|Connect the rudder servo to top connector.
Make sure the plugs go in the right way. Click on the
picture to the left to see what color wire should be on
what side. Run one of the extension cables that came with
the gyro from the middle connector marked 'To receiver 1-4'
to the rudder channel on the receiver (ch.4). Next run
the other extension cable from the bottom connector
marked 'To receiver aux' to ch.5 on the receiver.
NOTE: If you have the old style case, then the connector on the gyro sensor box is used for factory programming only. Do not connect anything to it.
|Mount the Gyro on the back plate behind the main shaft. Do NOT pay attention to the instructions for gyro orientation. As long as you have the orange sticker on top then you have it mounted in the right orientation. I mounted mine with the arrows pointing left/right and the cord coming out of the sensor box toward the back of the helicopter (click on photo at the left). The gyro comes with two pieces of foam tape that work really good. I put one strip on the bottom left edge and the other on the bottom right edge. If you need to replace the tape, you can use the CSM tape part # CMLG150|
|Before we continue it helps to understand the characteristics of this gyro. You will notice that your rudder stick only moves the servo for the first 75% to the right and the first 25% to the left. The servo does not move when the stick is past these positions. Also the gain pot on the gyro sensor box does not work when you use the remote gain. It does not matter what position the pot is set to. The radio controlled gain takes priority. Another thing to remember is that all heading hold gyros have to initailize. This one takes about 9 seconds. Don't move the helicopter during the first 9 seconds after you turn it on. The gyro will let you know it's finished by moving the servo just a little bit one way then back. It will also turn on a red LED on the back of the gyro sensor box.|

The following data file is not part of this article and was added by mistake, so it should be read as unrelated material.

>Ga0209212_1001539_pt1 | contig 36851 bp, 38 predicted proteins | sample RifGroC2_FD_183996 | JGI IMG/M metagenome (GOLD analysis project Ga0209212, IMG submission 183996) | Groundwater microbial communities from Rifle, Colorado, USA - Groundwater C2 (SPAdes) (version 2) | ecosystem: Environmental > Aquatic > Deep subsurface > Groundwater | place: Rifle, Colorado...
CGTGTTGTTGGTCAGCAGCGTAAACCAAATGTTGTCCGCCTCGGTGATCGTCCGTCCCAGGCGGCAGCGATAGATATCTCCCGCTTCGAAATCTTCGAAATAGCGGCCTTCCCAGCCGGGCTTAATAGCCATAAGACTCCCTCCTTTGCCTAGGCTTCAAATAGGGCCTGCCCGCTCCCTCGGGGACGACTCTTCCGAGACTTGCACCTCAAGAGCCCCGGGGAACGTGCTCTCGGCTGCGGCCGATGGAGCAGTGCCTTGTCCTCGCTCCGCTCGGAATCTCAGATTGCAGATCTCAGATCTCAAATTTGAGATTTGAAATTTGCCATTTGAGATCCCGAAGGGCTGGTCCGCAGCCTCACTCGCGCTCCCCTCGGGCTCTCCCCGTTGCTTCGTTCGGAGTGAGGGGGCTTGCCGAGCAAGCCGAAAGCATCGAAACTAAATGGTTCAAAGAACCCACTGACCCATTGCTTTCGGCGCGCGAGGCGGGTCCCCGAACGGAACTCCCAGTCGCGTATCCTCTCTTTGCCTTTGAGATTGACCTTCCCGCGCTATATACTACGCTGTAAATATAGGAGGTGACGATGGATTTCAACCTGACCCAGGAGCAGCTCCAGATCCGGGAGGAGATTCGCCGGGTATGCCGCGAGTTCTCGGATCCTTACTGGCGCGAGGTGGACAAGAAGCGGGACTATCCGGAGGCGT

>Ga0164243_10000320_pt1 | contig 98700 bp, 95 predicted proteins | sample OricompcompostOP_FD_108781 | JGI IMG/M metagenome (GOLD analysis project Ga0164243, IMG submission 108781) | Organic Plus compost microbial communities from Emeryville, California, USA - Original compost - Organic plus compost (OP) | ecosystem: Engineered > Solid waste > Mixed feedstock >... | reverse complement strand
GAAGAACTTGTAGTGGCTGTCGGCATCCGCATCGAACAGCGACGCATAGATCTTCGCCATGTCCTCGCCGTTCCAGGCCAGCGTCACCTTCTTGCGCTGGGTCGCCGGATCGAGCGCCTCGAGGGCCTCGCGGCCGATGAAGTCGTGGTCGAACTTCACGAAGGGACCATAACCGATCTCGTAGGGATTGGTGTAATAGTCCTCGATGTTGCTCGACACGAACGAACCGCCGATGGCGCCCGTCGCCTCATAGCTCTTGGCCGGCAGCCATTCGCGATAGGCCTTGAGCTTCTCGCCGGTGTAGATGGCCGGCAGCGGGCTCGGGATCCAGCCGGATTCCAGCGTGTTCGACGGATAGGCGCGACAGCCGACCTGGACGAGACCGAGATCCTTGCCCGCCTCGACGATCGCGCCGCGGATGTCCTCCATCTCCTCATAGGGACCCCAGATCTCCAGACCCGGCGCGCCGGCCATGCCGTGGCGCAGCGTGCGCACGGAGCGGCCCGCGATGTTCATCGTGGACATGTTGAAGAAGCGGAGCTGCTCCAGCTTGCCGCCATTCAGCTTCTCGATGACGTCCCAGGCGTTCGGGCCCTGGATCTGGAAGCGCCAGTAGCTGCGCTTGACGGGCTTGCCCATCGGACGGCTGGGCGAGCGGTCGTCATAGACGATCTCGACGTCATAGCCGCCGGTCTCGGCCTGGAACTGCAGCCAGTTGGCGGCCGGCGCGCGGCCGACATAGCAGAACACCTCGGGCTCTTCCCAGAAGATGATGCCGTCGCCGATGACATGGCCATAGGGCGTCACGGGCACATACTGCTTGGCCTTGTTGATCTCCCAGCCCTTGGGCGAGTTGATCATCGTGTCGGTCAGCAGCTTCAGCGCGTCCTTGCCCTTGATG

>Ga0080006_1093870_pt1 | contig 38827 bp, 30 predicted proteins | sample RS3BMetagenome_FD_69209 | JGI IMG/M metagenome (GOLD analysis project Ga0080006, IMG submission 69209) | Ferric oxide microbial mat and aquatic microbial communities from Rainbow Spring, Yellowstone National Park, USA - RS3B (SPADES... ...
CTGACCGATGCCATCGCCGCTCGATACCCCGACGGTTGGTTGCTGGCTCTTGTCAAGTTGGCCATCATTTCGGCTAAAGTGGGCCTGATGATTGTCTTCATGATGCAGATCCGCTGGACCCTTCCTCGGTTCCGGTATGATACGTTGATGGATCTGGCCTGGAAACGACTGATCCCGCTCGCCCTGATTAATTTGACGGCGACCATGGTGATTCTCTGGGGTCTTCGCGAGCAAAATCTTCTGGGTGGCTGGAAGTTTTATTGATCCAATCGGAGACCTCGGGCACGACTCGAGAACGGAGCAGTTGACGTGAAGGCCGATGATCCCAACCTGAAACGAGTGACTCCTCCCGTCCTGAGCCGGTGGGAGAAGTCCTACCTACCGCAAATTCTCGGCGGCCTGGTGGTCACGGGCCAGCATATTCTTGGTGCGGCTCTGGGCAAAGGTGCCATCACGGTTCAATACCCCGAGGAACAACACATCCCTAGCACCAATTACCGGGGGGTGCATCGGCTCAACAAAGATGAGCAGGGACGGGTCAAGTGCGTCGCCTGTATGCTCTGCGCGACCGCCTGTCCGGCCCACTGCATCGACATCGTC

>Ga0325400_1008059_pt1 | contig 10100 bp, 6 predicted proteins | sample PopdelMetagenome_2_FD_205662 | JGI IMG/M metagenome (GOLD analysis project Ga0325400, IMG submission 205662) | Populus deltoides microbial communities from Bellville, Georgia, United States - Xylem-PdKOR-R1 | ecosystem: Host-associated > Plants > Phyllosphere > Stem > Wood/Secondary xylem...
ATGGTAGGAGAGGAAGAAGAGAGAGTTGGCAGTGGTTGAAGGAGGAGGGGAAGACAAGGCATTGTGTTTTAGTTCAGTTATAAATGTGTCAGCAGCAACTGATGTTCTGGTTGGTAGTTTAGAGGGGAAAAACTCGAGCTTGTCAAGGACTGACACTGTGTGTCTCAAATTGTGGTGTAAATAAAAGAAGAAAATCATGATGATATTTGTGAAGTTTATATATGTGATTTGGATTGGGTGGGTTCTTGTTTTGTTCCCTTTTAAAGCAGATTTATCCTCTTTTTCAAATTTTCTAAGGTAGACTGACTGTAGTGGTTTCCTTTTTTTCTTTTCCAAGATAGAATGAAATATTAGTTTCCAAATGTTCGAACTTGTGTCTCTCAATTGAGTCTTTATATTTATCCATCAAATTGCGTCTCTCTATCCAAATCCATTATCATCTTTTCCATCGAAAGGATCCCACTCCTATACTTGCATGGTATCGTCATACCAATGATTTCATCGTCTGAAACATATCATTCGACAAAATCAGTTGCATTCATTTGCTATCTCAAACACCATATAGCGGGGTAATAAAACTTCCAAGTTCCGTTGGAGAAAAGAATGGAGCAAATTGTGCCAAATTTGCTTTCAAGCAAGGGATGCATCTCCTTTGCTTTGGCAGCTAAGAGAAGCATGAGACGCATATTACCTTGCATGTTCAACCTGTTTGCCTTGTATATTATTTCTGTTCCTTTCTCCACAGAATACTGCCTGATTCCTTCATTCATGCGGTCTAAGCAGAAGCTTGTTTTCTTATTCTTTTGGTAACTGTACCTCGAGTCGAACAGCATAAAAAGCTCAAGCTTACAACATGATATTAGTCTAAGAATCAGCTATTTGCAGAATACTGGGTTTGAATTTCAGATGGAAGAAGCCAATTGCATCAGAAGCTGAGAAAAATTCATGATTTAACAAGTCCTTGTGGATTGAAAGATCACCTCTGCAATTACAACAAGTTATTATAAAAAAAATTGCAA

|Common misconception of all heading hold gyros||Another thing that a lot of people don't understand is that the rudder travel adjust (ATV's / EPA's) does not adjust how far the servo moves. You cannot use this to prevent linkage binding. This adjustment only effects how fast the tail moves (your pirouette rate).|
|radio setup||Disconnect the rudder link from the servo. Turn on the radio and receiver. Wait 9 seconds for the gyro to initialize. It will move the rudder servo a little to let you know it's ready. Also you will notice a red LED light up in the back of the gyro sensor box.|
|zero out anything that would effect the rudder||Press one of the 'Edit' buttons until the screen gets to 'RVMX'. Now with the flight mode switch in normal position, move the throttle stick all the way down and use the Data '+' or '-' buttons to set the value to zero. Flip to flight mode 1 (ST1) and set to zero and do the same for (ST2). Now move the throttle stick all the way up and set all flight modes to zero. Another thing to make sure is turned off is the Stunt Trim. Go to 'STRM' and set channel 4 and 5 to zero.|
|set pirouette speed||Go to 'EPA' menu and adjust channel 4 to set how fast the helicopter spins. Hold the rudder stick to the left and set the value to 70%, hold the rudder stick to the right and set it to 70%. This will set how fast the helicopter rotates. You may want it faster or slower so change the value appropiately.|
|set the gyro gain||Go to 'GYRO' menu and set normal flight mode to 0 and all others to 100%. Later you may need to adjust this down a little to keep the gyro from 'hunting'.|
|set to normal mode||While in Normal flight mode, move the rudder stick to the right, then back to center, if the servo does the same then you are in normal mode. If the servo moves to one direction but does not move back to center then you are in heading hold mode. If it is not in standard rate when in normal flight mode, then go to the 'REV' menu and change the direction of channel 5.|